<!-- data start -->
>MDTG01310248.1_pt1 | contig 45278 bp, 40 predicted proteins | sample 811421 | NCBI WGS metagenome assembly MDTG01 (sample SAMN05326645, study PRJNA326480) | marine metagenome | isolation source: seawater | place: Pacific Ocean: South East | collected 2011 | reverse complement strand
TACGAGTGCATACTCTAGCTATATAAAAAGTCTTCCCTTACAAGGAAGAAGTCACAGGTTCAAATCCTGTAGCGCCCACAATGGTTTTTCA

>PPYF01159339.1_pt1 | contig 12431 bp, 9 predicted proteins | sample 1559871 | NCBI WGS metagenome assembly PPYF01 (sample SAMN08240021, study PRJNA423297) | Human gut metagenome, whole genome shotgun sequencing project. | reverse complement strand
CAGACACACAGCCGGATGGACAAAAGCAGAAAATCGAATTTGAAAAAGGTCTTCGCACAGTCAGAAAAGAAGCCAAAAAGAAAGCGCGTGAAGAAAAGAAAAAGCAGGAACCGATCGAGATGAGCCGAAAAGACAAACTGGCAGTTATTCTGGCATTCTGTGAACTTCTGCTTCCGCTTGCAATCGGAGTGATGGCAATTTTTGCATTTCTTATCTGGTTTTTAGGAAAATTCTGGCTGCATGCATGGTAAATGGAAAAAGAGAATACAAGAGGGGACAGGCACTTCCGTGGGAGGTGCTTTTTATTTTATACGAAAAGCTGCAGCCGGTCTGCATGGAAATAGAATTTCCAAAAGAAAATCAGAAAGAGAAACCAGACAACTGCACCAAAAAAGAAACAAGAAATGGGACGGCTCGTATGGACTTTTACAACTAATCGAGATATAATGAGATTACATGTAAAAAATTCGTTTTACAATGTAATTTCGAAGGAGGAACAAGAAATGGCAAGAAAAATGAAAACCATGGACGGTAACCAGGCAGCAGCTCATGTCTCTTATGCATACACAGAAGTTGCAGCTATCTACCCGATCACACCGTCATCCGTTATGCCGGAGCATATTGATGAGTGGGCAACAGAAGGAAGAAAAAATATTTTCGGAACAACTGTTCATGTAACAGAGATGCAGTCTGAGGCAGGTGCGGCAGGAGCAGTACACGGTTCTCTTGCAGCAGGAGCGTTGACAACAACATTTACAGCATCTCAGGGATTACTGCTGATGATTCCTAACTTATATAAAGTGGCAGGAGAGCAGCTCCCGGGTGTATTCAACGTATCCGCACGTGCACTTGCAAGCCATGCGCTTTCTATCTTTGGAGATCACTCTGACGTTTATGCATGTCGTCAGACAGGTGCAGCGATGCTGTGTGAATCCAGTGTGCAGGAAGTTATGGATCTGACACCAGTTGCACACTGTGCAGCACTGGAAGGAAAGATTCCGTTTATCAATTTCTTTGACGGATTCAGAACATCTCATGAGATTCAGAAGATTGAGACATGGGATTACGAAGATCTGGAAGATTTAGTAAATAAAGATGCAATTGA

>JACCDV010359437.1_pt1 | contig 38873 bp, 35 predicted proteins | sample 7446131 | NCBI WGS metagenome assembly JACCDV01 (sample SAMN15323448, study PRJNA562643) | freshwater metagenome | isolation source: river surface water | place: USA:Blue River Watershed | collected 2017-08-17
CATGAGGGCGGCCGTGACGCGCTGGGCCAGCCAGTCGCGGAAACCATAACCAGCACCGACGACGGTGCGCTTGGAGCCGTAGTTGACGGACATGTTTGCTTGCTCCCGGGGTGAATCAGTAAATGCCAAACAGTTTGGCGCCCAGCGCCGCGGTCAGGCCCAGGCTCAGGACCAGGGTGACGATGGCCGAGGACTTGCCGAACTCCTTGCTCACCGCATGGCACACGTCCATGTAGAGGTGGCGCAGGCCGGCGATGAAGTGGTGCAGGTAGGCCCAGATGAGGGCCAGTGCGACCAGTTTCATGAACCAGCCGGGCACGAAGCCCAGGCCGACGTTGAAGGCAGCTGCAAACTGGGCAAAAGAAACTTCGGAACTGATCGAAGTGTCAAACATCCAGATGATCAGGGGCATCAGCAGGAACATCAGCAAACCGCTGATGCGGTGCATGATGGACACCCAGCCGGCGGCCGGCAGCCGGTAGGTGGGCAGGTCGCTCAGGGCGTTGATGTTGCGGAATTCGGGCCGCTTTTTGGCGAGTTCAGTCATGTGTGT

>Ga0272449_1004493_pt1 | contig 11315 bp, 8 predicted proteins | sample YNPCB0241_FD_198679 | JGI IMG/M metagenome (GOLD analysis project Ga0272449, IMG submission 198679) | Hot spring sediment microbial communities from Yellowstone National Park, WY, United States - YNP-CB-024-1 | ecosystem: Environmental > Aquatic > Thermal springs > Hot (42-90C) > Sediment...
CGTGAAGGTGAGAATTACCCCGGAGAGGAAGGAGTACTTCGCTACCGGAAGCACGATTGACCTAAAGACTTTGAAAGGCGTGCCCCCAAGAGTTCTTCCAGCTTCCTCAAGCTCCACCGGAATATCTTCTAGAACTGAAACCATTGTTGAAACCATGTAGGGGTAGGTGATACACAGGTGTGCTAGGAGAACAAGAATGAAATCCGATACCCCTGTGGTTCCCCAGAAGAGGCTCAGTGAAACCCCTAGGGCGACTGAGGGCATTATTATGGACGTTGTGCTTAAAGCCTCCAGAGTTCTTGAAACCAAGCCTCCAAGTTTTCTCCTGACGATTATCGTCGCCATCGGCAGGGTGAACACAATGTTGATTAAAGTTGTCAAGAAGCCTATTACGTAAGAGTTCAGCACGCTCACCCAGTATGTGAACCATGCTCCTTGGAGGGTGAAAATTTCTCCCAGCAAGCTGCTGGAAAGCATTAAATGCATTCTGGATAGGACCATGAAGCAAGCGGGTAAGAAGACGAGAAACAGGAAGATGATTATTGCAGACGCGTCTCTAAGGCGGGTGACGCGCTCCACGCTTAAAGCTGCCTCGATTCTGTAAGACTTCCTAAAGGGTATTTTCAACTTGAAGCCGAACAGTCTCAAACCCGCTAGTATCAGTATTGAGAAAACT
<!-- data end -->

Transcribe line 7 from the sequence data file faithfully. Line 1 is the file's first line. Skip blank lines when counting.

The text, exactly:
>Ga0272449_1004493_pt1 | contig 11315 bp, 8 predicted proteins | sample YNPCB0241_FD_198679 | JGI IMG/M metagenome (GOLD analysis project Ga0272449, IMG submission 198679) | Hot spring sediment microbial communities from Yellowstone National Park, WY, United States - YNP-CB-024-1 | ecosystem: Environmental > Aquatic > Thermal springs > Hot (42-90C) > Sediment...